The palace stands at the edge of the Wrześnica river, while its front façade faces the west. In front of the building, there was once a courtyard with a decorative lawn, and on the other side - a garden. In the direct vicinity, several residential and utility buildings were built. A large park of an area of 19.8 ha stretches to the south and the east of the palace. Although the complex - systematically modernised and developed - has lost its original character, its original Baroque spatial composition is visible up to this day. The main axis of the complex ran along the north-south line. It was set by: the castle alley, a symmetrically built forecourt, a bridge, a gate, a courtyard with a planned (not built) palace, and the park with a symmetrical layout of quarters. In the 19th century, to the west of that axis, a palace was built with a courtyard at the front and became a part of the new view corridor along the east-west line.

The palace has a rectangular floor plan enriched by a three-sided central avant-corps from the east. Its two-storey structure is covered with a tall gable roof. From the east, two two-storey outbuilding adjoined the palace corners. In the process of the building’s expansion, an extended one-storey side wing was added to the palace wall, which was covered with the roof hidden behind the balustrade. Also at that time, a small vestibule was built in front of the front avant-corps. Where the open veranda was situated, a rectangular side wing as tall as the main building was built after the war. Today’s shape of the façade comes from the period of the building’s modernisation at the end of the 19th century and in the early 20th century. They were then divided by cornice and decorated with rustication imitated in plaster. Rectangular windows are framed by profiled surrounds and - in the upper part - angled profiled battens. In the three-sided central avant-corps from the front, there is a spectacular entrance to the palace with semicircular arches, and above it - three windows. The avant-corps is topped with a pronounced bracketed cornice and a roof parapet with frame-and-panel divisions once decorated with stone panoplies. Over the open vestibule added to the avant-corps, there is a balcony with a brick balustrade supported on an arcade cornice. The southern wing façades were framed by overhanging pilaster strips. They are topped with an arcade cornice and brick balustrade.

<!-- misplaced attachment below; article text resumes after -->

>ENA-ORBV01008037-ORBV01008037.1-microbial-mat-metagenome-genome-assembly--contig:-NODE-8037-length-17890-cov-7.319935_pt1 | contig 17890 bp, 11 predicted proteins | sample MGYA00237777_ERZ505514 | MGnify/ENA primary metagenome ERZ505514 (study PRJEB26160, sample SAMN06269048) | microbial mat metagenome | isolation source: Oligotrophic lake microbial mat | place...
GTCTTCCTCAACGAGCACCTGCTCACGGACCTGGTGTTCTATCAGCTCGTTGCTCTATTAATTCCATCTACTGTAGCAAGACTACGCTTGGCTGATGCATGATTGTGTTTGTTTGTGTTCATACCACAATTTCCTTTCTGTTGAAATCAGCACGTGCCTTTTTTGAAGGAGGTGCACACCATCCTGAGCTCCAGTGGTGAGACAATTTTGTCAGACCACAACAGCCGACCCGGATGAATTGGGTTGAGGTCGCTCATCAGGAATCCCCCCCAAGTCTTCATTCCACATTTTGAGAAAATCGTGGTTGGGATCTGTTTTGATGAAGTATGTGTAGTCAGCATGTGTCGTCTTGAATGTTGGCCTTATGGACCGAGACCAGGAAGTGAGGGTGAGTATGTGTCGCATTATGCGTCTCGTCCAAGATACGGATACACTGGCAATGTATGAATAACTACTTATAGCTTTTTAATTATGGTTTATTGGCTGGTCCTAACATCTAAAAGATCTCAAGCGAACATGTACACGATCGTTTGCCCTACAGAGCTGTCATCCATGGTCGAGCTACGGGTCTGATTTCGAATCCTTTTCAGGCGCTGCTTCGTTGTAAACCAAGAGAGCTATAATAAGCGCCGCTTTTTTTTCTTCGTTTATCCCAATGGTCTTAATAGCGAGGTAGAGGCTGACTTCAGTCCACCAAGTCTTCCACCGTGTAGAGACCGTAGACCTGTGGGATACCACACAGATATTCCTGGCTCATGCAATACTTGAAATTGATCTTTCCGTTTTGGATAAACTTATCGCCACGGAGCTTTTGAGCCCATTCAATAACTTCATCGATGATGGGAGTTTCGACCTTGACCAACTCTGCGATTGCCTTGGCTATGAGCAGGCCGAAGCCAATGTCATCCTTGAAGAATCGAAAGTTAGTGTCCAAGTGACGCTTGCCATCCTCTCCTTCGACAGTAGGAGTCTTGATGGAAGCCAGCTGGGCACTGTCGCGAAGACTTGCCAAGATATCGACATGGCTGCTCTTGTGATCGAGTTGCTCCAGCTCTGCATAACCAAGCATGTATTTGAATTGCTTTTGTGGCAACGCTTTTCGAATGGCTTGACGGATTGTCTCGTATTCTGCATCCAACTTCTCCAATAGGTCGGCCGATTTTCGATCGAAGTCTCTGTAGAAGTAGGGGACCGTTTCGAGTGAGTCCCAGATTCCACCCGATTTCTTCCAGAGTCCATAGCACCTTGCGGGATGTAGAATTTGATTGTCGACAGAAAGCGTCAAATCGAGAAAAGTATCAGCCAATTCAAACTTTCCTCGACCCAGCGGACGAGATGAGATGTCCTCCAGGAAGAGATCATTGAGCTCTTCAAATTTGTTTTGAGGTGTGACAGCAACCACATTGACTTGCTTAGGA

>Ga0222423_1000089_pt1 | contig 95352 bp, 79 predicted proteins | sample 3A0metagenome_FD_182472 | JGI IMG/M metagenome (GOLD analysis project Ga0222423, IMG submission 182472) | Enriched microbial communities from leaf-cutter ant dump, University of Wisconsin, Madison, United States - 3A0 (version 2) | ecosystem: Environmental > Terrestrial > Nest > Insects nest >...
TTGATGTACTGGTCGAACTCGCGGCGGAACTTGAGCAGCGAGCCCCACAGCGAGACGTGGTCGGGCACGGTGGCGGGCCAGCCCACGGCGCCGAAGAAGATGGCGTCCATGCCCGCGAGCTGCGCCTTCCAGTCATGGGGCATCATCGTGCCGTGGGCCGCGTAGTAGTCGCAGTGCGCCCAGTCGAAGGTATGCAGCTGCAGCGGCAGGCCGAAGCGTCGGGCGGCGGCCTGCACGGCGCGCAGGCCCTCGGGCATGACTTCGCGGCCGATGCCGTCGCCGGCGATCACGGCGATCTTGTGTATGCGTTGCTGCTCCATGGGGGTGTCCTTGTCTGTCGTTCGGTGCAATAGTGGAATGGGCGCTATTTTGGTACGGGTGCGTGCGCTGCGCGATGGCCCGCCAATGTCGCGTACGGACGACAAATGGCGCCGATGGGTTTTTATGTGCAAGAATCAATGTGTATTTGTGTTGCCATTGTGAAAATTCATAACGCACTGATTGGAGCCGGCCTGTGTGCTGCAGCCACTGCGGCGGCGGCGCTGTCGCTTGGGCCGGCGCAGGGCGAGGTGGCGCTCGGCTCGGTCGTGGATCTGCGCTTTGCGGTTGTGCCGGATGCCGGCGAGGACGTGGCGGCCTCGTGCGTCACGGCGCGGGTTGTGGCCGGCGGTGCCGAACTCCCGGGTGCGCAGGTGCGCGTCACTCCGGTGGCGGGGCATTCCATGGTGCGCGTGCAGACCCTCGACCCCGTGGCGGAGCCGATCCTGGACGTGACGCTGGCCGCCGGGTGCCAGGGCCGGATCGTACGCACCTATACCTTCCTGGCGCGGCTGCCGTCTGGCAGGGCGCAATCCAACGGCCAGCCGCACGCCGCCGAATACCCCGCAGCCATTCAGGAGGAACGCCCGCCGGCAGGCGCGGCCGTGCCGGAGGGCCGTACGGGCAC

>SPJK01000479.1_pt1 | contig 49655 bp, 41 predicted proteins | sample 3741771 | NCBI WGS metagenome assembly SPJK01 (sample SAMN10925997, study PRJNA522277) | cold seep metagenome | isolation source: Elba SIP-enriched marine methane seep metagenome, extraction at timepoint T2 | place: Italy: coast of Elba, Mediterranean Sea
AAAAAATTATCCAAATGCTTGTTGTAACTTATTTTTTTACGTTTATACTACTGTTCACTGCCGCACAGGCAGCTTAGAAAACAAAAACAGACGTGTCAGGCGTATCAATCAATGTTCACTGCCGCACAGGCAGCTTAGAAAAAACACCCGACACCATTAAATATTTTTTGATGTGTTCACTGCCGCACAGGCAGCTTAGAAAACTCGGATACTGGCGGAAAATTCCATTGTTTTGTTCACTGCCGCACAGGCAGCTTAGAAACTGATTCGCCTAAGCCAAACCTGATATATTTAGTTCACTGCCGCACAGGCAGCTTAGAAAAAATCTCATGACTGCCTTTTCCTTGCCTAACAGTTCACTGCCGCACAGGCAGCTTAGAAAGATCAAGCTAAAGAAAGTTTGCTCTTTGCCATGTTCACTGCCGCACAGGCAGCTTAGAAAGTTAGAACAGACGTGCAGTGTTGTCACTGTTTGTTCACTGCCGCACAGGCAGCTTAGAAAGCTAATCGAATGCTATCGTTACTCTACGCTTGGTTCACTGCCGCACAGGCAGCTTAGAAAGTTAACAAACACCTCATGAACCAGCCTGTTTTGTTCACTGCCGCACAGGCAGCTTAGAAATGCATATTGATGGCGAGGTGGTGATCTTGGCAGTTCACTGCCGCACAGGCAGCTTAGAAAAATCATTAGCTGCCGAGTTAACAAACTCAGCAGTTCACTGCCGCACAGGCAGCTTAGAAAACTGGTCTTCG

The palace is a two-bay building with a drawing room and a wide hall on the axis. A full reconstruction of the original divisions and fittings of the palace interiors is currently impossible. On the basis of numerous photographs from before 1912, the function and the appearance of some of the interiors may be reconstructed only hypothetically. The main entrance to the palace was situated on the eastern side. An open vestibule led to the hall. The staircase and the owner’s study, as well as a drawing-gallery room, billiard room, and a dining room occupying the whole southern part of the eastern suite of rooms could be accessed from the hall. Behind the dining room, there was the owner’s study and her drawing room. On the first floor, the central part of the eastern suite of rooms was occupied by a library. Moreover, studies, bedrooms, and guest rooms were located there. The method of arranging some of the interiors (the dining room, two drawing rooms, the tapestry study, smoking room, library), known from photographs, was not distant from the typical décor of mansions from the period of eclecticism of the second half of the 19th century.

The park, formed through an extension and transformation of the former Baroque garden, has been named after the Children of Września. It is characterised by a picturesque shape of the terrain and a free layout of alleys and paths. The main alley is today called Solidarności Alley. In the southern part, four irregular ponds have been preserved. The park is home to a great variety of trees, including among others oaks, lindens, elms, chestnuts, weeping willows, maples and spruces, as well as a number of shrub varieties. Particular attention should be paid to a plane tree with a girth of 380 cm growing by the main path - it is a natural monument.

The former palace park is currently an urban park open to the public. The palace is a private property. The building may be visited from the outside.

compiled by Krzysztof Jodłowski, Regional Branch of the National Heritage Board of Poland in Poznań, 17-07-2014.

Bibliography

  • Jodłowski K., Pałac na Opieszynie we Wrześni, „Kronika Wielkopolski”, 2002, nr 3, s. 85-100.
  • Katalog zabytków sztuki w Polsce, t. VII, z. 29: powiat wrzesiński, Warszawa 1960, s. 20;
  • Skuratowicz J., Architektura rezydencjonalna Wielkiego Księstwa Poznańskiego, Poznań 1974 katalog nr 204 [mpis w bibliotece Instytutu Historii Sztuki UAM];
  • Września, miasto powiatowe (woj. Poznańskie) : rozpoznanie konserwatorskie, oprac. A. Rogalanka, Poznań 1960, s. 15 [mpis w Archiwum Wielkopolskiego Wojewódzkiego Konserwatora Zabytków];
  • Września - park miejski im. Dzieci Wrzesińskich (b. park pałacowy, oprac. H. Rataj, Poznań 1980 [mpis w Archiwum Wielkopolskiego Wojewódzkiego Konserwatora Zabytków];

General information

  • Type: palace
  • Chronology: 1 poł. XIX w.
  • Form of protection: register of monuments
  • Address: Opieszyn 1, Września
  • Location: Voivodeship wielkopolskie, district wrzesiński, commune Września - miasto
  • Source: National Heritage Board of Poland